Why Speaking Will Make You a Better Leader

5 ways public speaking will help you become more a attractive,
trusted and powerful leader

In this blog post, you’ll discover the steps you can implement in order to become a stronger, more influential leader in any industry.

 Let’s step into the Speaker Nation time machine and take a look at where leadership truly started to form. 

As a species, humans started to thrive the moment we began to develop language and verbal communication. Why? Because instead of previously only being able to produce grunts and unintelligible sounds in an effort to communicate, we suddenly found the words to explain what we were experiencing in the world around us.

As a species, humans started to thrive the moment we began to develop language and verbal communication.

We could verbalize our ideas, we could verbalize our experiences, we could verbalize our thoughts and feelings. Since that moment, humans became vastly more complicated, complex, and sophisticated than any other species on the planet. As a result, we excelled. 

The more useful information you could exchange with the people in your tribe, the more your tribe knew, meaning the more likely they were to survive. Picture this: you’ve stumbled across a poisonous plant. Previously, you wouldn’t have been able to effectively communicate exactly what you found and the side effects of it, but now with the knowledge and understanding of how to use words, you can explain to someone else what happened to your friend who ate the plant… And of course, to stay away from said plant. 

Here’s another scenario: imagine yourself 200,000 years ago in the back bushes of Africa with your tribe. You’re sitting around a campfire and someone shares a really captivating story about an encounter with a charging rhino. As he’s explaining the rhino charging at him in vivid detail, you notice yourself actually picturing the entire event taking place! He goes on to explain how he escaped the rhino, careful not to miss a detail of the story.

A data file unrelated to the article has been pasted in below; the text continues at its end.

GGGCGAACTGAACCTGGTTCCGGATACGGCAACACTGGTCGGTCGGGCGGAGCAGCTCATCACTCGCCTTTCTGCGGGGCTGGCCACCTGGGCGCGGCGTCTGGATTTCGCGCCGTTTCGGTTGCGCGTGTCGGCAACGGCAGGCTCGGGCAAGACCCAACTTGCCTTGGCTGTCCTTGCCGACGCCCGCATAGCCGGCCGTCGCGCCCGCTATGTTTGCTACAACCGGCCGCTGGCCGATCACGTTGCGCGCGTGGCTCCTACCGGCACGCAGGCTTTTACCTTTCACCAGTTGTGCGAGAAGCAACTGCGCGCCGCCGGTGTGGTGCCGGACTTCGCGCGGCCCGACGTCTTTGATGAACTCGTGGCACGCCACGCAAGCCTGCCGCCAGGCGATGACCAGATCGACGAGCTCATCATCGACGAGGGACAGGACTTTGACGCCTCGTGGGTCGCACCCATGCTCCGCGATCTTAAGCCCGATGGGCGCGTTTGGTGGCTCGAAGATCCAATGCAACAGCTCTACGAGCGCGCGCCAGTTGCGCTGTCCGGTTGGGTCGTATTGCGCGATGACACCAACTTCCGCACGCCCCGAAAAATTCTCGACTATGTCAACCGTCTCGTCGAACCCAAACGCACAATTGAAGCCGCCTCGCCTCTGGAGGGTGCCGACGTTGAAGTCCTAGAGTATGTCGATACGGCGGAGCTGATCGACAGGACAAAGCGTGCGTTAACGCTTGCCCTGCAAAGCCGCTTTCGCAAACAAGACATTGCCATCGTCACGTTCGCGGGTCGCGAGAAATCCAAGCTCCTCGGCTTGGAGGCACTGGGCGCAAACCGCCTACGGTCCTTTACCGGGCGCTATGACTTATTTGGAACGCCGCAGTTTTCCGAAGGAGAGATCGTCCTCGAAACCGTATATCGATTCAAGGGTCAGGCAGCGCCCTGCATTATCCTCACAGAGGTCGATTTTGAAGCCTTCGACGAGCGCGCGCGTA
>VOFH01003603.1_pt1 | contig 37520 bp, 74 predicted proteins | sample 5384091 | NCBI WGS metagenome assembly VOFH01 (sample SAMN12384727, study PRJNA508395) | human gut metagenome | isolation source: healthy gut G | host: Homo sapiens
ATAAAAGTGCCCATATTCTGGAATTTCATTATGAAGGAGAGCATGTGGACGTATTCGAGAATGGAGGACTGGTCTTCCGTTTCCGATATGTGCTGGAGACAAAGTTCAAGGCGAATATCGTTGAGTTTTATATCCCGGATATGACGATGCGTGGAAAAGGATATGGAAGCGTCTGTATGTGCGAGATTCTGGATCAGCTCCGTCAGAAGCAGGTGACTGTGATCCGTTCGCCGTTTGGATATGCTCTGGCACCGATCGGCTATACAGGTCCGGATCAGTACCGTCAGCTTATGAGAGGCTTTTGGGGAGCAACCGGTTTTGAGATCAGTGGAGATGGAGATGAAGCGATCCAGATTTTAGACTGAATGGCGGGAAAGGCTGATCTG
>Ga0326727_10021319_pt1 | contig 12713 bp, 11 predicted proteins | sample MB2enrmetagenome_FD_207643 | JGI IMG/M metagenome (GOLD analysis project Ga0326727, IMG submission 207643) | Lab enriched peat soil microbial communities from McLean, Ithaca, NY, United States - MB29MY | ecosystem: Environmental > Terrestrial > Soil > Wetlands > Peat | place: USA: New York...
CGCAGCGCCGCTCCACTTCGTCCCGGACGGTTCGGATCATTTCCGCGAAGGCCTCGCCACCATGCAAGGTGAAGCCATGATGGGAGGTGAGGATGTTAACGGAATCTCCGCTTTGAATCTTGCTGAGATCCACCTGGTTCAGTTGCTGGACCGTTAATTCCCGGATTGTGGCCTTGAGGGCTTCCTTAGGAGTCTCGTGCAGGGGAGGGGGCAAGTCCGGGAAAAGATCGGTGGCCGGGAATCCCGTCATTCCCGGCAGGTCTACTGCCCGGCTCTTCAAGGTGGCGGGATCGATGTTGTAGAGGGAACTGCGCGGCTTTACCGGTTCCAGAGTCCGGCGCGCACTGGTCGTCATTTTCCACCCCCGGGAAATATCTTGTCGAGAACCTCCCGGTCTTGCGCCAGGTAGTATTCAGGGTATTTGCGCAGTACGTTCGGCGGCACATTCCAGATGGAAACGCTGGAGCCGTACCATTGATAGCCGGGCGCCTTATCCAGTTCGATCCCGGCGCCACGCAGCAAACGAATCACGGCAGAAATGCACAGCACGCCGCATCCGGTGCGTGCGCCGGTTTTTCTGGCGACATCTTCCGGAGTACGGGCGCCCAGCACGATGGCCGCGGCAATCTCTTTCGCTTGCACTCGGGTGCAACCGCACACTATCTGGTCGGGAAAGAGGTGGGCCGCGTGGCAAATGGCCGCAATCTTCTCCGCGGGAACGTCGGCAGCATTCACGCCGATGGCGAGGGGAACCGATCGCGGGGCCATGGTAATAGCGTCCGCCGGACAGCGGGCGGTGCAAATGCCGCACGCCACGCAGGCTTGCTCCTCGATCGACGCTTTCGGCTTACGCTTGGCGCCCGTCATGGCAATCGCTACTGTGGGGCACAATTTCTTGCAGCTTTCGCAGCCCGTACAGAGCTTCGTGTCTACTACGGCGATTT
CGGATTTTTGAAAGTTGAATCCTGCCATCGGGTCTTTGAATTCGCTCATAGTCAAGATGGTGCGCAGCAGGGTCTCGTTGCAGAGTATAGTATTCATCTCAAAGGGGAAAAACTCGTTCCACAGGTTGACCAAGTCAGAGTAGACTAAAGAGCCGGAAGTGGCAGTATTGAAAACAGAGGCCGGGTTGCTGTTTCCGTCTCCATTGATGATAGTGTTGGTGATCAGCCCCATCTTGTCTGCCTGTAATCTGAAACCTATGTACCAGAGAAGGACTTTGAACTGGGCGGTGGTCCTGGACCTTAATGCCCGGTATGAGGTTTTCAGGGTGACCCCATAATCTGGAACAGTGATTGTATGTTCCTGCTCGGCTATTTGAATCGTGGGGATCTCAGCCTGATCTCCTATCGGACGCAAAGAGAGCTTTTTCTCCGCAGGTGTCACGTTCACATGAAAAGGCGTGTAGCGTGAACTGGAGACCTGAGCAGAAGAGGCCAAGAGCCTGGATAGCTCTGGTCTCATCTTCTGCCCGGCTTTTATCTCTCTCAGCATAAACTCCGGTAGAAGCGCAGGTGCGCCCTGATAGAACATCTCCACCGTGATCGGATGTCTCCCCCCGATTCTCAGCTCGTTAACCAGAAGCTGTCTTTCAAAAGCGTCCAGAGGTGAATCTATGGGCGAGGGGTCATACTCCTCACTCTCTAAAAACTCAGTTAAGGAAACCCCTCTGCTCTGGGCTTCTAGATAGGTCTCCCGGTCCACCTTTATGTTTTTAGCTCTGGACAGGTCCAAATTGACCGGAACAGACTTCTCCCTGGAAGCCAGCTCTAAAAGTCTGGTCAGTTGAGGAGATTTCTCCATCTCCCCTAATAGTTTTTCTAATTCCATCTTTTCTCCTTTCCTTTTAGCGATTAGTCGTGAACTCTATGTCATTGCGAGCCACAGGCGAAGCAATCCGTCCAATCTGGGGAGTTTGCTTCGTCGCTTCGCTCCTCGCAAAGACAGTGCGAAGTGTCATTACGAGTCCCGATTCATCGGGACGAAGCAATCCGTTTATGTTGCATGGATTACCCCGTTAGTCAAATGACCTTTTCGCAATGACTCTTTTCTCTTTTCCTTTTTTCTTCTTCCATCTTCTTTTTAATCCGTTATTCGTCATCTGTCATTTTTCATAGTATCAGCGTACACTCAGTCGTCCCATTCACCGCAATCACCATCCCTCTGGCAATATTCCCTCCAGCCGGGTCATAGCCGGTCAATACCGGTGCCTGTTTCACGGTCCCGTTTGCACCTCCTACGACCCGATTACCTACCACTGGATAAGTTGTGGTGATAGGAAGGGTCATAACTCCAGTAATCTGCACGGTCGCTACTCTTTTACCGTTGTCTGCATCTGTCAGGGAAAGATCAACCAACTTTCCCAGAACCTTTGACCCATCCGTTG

Then, the next day, wouldn’t you believe it? You find yourself in the same situation! Right as you encounter that rhino, you flash back to the story you heard at the campfire. Except rather than imagining yourself right alongside the storyteller, you’re actually being charged at by a rhino… But have no fear! Why? Because the storyteller did such a great job of sharing every detail of their own experience, you’re already equipped with the knowledge to escape this rhino. And because of him, you survived the rhino.

When you get back to the tribe that night, and every night thereafter, guess whose fire you’re going to sit at? Of course, you’re going to sit with the guy who told the rhino story! He shared his survival story with you in such great detail that it actually saved your life, too. 

Skip to 2021, doesn’t life today present the same scenarios? (Rhinos excluded.) When you see a large group of people surrounding one storyteller, there’s something inside of you that feels compelled to listen to that story as well. If that many people are interested in what they have to say, it must be valuable. You have to hear it. You can see how that attraction is rooted deeply within us. 

This is just one of the many reasons why effective speaking skills and great communication skills will set you up to be seen as the leader of any group, in any scenario.

Now that we’ve covered one way you use your communication skills to be seen as the leader of a group, let’s take a deeper dive into how public speaking can serve to make you a better leader. Here are five attributes to look for in a great leader that relate back to their speaking skills: 

We could verbalize our ideas, we could verbalize our experiences, we could verbalize our thoughts and feelings. Since that moment, humans became vastly more complicated, complex, and sophisticated than any other species on the planet. As a result, we excelled. 

The more useful information you could exchange with the people in your tribe, the more your tribe knew, meaning the more likely they were to survive. Picture this: you’ve stumbled across a poisonous plant. Previously, you wouldn’t have been able to effectively communicate exactly what you found and the side effects of it, but now with the knowledge and understanding of how to use words, you can explain to someone else what happened to your friend who ate the plant… And of course, to stay away from said plant.